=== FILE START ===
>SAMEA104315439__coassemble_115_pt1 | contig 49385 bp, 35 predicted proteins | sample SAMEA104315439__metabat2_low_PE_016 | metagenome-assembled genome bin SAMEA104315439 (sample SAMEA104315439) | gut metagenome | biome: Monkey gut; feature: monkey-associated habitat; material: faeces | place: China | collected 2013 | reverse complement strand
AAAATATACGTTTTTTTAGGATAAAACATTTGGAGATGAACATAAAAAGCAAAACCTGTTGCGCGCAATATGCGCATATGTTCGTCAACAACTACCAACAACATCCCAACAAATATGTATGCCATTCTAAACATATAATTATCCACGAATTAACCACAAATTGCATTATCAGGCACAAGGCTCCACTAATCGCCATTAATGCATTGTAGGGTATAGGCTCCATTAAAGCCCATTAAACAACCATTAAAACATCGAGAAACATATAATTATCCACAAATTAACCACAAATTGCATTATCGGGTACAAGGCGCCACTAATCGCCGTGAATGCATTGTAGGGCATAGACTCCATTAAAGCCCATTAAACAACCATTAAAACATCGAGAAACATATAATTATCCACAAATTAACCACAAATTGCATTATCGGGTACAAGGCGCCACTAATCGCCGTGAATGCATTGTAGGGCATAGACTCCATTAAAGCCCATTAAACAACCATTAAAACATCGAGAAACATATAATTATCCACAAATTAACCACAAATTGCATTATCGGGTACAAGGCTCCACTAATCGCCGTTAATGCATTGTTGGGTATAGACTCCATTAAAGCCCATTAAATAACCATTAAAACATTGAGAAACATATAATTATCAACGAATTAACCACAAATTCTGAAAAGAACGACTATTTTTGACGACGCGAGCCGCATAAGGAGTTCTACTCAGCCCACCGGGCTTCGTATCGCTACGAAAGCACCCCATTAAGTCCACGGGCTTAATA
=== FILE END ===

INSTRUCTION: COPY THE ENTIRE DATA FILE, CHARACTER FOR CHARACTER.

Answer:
>SAMEA104315439__coassemble_115_pt1 | contig 49385 bp, 35 predicted proteins | sample SAMEA104315439__metabat2_low_PE_016 | metagenome-assembled genome bin SAMEA104315439 (sample SAMEA104315439) | gut metagenome | biome: Monkey gut; feature: monkey-associated habitat; material: faeces | place: China | collected 2013 | reverse complement strand
AAAATATACGTTTTTTTAGGATAAAACATTTGGAGATGAACATAAAAAGCAAAACCTGTTGCGCGCAATATGCGCATATGTTCGTCAACAACTACCAACAACATCCCAACAAATATGTATGCCATTCTAAACATATAATTATCCACGAATTAACCACAAATTGCATTATCAGGCACAAGGCTCCACTAATCGCCATTAATGCATTGTAGGGTATAGGCTCCATTAAAGCCCATTAAACAACCATTAAAACATCGAGAAACATATAATTATCCACAAATTAACCACAAATTGCATTATCGGGTACAAGGCGCCACTAATCGCCGTGAATGCATTGTAGGGCATAGACTCCATTAAAGCCCATTAAACAACCATTAAAACATCGAGAAACATATAATTATCCACAAATTAACCACAAATTGCATTATCGGGTACAAGGCGCCACTAATCGCCGTGAATGCATTGTAGGGCATAGACTCCATTAAAGCCCATTAAACAACCATTAAAACATCGAGAAACATATAATTATCCACAAATTAACCACAAATTGCATTATCGGGTACAAGGCTCCACTAATCGCCGTTAATGCATTGTTGGGTATAGACTCCATTAAAGCCCATTAAATAACCATTAAAACATTGAGAAACATATAATTATCAACGAATTAACCACAAATTCTGAAAAGAACGACTATTTTTGACGACGCGAGCCGCATAAGGAGTTCTACTCAGCCCACCGGGCTTCGTATCGCTACGAAAGCACCCCATTAAGTCCACGGGCTTAATA